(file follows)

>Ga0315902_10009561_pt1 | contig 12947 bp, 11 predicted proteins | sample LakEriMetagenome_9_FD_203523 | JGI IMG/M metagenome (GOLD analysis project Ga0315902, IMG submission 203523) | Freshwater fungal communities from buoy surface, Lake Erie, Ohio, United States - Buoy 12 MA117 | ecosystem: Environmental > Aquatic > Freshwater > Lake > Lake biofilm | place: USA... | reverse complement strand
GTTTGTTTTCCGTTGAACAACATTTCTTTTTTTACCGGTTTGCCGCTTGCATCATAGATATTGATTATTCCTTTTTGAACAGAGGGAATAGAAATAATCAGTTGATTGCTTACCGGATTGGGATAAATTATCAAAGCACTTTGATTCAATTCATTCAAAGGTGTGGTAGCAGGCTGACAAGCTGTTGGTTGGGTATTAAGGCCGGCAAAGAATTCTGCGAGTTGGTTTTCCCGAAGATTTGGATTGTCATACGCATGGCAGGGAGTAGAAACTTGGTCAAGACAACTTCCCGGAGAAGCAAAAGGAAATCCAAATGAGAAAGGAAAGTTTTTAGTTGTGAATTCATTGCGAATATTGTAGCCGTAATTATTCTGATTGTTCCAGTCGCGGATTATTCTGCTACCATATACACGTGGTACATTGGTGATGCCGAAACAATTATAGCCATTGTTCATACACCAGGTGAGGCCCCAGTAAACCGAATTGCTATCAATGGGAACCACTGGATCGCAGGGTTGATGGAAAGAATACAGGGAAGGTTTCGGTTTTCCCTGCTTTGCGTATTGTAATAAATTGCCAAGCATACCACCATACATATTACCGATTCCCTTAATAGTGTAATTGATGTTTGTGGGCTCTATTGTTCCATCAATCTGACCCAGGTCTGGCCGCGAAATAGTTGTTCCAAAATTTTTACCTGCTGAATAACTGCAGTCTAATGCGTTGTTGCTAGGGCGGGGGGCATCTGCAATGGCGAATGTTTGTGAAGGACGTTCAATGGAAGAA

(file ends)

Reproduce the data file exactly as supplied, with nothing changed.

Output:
>Ga0315902_10009561_pt1 | contig 12947 bp, 11 predicted proteins | sample LakEriMetagenome_9_FD_203523 | JGI IMG/M metagenome (GOLD analysis project Ga0315902, IMG submission 203523) | Freshwater fungal communities from buoy surface, Lake Erie, Ohio, United States - Buoy 12 MA117 | ecosystem: Environmental > Aquatic > Freshwater > Lake > Lake biofilm | place: USA... | reverse complement strand
GTTTGTTTTCCGTTGAACAACATTTCTTTTTTTACCGGTTTGCCGCTTGCATCATAGATATTGATTATTCCTTTTTGAACAGAGGGAATAGAAATAATCAGTTGATTGCTTACCGGATTGGGATAAATTATCAAAGCACTTTGATTCAATTCATTCAAAGGTGTGGTAGCAGGCTGACAAGCTGTTGGTTGGGTATTAAGGCCGGCAAAGAATTCTGCGAGTTGGTTTTCCCGAAGATTTGGATTGTCATACGCATGGCAGGGAGTAGAAACTTGGTCAAGACAACTTCCCGGAGAAGCAAAAGGAAATCCAAATGAGAAAGGAAAGTTTTTAGTTGTGAATTCATTGCGAATATTGTAGCCGTAATTATTCTGATTGTTCCAGTCGCGGATTATTCTGCTACCATATACACGTGGTACATTGGTGATGCCGAAACAATTATAGCCATTGTTCATACACCAGGTGAGGCCCCAGTAAACCGAATTGCTATCAATGGGAACCACTGGATCGCAGGGTTGATGGAAAGAATACAGGGAAGGTTTCGGTTTTCCCTGCTTTGCGTATTGTAATAAATTGCCAAGCATACCACCATACATATTACCGATTCCCTTAATAGTGTAATTGATGTTTGTGGGCTCTATTGTTCCATCAATCTGACCCAGGTCTGGCCGCGAAATAGTTGTTCCAAAATTTTTACCTGCTGAATAACTGCAGTCTAATGCGTTGTTGCTAGGGCGGGGGGCATCTGCAATGGCGAATGTTTGTGAAGGACGTTCAATGGAAGAA